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Oxygen has now run out on Titanic sub according to Coast Guard prediction
Featured Image Credit: OceanGate Expeditions

Oxygen has now run out on Titanic sub according to Coast Guard prediction

The OceanGate sub originally set off on Sunday morning, with 96 hours worth of air to complete the exploratory dive of the Titanic.

The air supply on the missing Titan submarine has run out, according to a prediction from the US Coast Guard.

It had initially set off for Sunday morning, with an estimated 96 hours’ worth of oxygen onboard – more than enough for the 10 hours exploratory dive.

Tragically, rescue teams have been unable to locate the vessel and are still exploring the area surrounding its last known location.

Currently, US coast guard are searching an area roughly 435 miles off the coast of St John’s, Newfoundland, where the sub last made contact.

The Titan and it's crew have been missing since Sunday.

At the time, the Titan and its crew had been on a voyage to the Titanic shipwreck, which lies at the bottom of the Atlantic Ocean.

Onboard were three passengers, including British billionaire explorer Hamish Harding, Pakistani businessman Shahzada Dawood and his 19-year-old son Suleman.

Joining them was French diver Paul-Henry Nargeolet, as well as OceanGate’s CEO Stockton Rush – whose company is one to offer the tour.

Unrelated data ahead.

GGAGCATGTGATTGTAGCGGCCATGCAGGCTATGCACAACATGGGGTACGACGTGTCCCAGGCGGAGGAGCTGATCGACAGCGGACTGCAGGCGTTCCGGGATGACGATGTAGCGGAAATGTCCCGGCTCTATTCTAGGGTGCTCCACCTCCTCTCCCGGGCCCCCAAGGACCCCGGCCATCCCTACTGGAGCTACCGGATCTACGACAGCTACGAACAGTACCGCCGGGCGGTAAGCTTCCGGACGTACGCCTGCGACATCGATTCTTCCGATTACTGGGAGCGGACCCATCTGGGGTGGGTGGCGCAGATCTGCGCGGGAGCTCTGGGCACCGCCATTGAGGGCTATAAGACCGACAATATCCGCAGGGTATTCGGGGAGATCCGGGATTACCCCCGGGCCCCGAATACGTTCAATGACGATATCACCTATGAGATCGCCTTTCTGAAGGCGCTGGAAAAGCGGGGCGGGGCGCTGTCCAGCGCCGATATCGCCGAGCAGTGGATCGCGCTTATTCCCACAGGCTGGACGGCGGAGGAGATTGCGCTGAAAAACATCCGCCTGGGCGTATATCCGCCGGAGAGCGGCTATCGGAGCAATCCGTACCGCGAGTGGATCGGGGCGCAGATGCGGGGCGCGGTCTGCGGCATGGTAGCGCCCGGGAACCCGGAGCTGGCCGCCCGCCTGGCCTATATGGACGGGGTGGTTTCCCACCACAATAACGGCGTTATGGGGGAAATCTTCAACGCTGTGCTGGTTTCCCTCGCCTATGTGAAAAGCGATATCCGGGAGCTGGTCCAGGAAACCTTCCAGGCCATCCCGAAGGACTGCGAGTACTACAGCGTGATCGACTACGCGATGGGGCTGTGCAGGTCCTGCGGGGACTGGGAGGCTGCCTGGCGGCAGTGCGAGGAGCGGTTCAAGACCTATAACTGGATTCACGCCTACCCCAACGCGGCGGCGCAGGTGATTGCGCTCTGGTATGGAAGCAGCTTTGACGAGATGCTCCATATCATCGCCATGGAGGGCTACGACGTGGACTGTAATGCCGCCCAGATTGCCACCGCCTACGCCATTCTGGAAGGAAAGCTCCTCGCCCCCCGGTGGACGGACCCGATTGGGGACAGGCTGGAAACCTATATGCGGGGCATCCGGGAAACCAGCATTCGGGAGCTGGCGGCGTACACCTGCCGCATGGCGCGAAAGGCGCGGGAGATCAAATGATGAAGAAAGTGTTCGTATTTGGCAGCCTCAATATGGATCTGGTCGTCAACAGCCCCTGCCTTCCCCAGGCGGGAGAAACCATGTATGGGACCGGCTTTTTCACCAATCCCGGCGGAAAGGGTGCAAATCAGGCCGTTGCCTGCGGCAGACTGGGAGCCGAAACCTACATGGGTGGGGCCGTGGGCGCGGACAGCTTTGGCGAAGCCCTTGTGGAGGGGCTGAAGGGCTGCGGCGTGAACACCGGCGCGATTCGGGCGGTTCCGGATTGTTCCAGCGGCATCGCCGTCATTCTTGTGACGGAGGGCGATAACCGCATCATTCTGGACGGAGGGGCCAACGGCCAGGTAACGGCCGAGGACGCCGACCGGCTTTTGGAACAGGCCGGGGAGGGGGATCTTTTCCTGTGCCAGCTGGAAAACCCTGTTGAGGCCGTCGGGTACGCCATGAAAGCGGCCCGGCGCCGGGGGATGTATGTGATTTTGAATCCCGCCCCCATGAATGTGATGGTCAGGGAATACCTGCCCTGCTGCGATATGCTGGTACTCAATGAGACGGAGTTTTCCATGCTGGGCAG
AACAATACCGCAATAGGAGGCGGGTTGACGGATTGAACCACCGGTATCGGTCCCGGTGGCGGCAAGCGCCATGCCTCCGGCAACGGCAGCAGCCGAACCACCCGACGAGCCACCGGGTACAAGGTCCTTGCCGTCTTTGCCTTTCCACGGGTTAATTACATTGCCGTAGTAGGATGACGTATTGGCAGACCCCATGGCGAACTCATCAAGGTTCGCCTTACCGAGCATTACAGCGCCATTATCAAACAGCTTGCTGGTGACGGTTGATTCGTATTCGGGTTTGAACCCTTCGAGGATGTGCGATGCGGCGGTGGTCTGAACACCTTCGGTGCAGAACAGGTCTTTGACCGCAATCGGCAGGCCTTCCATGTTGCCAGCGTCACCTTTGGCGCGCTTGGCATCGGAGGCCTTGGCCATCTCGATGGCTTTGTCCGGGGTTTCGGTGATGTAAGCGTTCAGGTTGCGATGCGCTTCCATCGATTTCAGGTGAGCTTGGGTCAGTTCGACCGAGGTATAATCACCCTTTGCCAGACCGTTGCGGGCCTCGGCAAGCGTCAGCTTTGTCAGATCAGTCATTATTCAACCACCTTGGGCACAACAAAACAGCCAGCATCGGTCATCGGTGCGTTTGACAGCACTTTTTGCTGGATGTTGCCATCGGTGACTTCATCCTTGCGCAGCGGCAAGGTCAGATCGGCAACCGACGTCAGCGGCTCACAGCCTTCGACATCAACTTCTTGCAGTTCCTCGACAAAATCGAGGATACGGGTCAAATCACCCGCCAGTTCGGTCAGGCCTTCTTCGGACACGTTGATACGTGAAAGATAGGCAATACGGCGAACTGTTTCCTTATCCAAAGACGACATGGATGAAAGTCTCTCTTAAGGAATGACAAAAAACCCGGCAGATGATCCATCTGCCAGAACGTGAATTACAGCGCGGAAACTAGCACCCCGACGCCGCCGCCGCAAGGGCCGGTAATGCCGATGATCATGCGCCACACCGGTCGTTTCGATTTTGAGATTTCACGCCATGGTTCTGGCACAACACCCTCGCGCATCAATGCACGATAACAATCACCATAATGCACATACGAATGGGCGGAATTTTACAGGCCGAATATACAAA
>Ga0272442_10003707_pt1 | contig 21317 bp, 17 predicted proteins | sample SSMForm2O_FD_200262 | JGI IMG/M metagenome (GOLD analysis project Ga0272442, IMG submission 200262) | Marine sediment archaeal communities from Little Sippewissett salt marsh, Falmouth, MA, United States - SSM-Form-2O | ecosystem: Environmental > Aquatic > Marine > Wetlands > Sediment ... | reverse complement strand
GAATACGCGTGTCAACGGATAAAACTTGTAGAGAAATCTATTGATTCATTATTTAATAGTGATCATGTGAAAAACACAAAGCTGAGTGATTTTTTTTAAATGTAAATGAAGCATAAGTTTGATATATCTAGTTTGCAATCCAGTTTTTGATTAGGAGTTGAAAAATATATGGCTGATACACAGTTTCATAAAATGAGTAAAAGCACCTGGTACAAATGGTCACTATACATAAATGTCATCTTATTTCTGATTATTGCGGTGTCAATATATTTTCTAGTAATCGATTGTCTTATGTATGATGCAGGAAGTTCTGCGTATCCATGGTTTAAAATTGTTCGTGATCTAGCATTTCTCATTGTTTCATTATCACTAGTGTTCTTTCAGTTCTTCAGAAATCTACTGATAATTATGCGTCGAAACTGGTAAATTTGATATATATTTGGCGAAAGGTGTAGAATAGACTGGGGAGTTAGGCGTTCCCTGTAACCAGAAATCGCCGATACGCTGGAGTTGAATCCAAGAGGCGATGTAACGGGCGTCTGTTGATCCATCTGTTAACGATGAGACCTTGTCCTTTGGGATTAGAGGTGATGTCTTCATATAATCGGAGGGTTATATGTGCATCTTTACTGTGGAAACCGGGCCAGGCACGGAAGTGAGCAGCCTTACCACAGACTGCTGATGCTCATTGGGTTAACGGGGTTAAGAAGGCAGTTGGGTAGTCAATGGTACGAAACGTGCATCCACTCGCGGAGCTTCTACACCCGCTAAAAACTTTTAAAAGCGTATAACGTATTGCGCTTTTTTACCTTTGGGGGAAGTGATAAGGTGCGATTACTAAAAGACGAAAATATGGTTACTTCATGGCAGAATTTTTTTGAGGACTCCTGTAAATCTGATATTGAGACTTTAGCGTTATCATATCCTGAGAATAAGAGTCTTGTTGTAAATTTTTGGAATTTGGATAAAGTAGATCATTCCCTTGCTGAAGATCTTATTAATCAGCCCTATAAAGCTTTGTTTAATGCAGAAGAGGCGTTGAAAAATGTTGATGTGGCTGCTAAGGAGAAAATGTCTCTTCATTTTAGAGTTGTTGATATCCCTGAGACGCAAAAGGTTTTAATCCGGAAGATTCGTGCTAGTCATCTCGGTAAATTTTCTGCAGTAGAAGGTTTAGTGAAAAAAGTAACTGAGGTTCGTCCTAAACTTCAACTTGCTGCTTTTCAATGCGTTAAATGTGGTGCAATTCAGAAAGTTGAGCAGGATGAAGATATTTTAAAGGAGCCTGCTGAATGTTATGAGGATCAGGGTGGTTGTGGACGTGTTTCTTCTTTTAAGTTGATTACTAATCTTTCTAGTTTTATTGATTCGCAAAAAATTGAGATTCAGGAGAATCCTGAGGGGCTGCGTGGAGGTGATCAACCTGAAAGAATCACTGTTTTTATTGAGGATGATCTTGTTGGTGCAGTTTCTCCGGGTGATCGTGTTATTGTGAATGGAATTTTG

There have also been reports of a ‘banging’ being heard by a Canadian aeroplane, which was picked up by the aircraft's sonar system.

A leaked email from the Department of Homeland Security later confirmed this, stating: "RCC Halifax launched a P8, Poseidon, which has underwater detection capabilities from the air reported a contact in a position close to the distress position."

Sadly though, officials have been unable to locate the sound, nor the missing Titan sub.

There is now little hope of finding them alive, as it’s thought the crew’s oxygen supply will have ran out at around 7:08 am local time (12:08 pm in the UK), according to a spokeswoman for the US Coast Guard.

Onboard was OceanGate's CEO Stockton Rush.

As their air supply dwindled, an expert said that it’s likely that the men could suffer from hypercapnia – a potentially fatal condition caused by excessive carbon dioxide entering the bloodstream.

Those affected will often become drowsy beforehand as the body begins to shut down.

With no sign of the missing vessel though, the US coast guard have continued their search, with Captain Jamie Frederick telling the press that they had to remain ‘remain optimistic and hopeful’.

Other teams have also joined the search, including French, Canadian and British groups, as they try to locate the Titan – searching an area estimated to roughly be twice the size of Connecticut.

In the days prior, remotely operated vehicles (ROV) had been deployed in a desperate bid to find the missing sub, with devices capable of diving to depths of 19,600ft.

According to Olivier Lefort of Ifremer, the research facility that operates the robot, it can work 'non-stop for 72 hours'.

"Victor is able to do visual exploration with all the video equipment it has." he said.

"It is also equipped with manipulating arms which could be used to extricate the sub, such as by sectioning cables or things that would be blocking it at the bottom."

As the search for the Titan intensifies, the US Coast Guard have been giving daily updates at 6 pm.

Topics: Titanic, World News, US News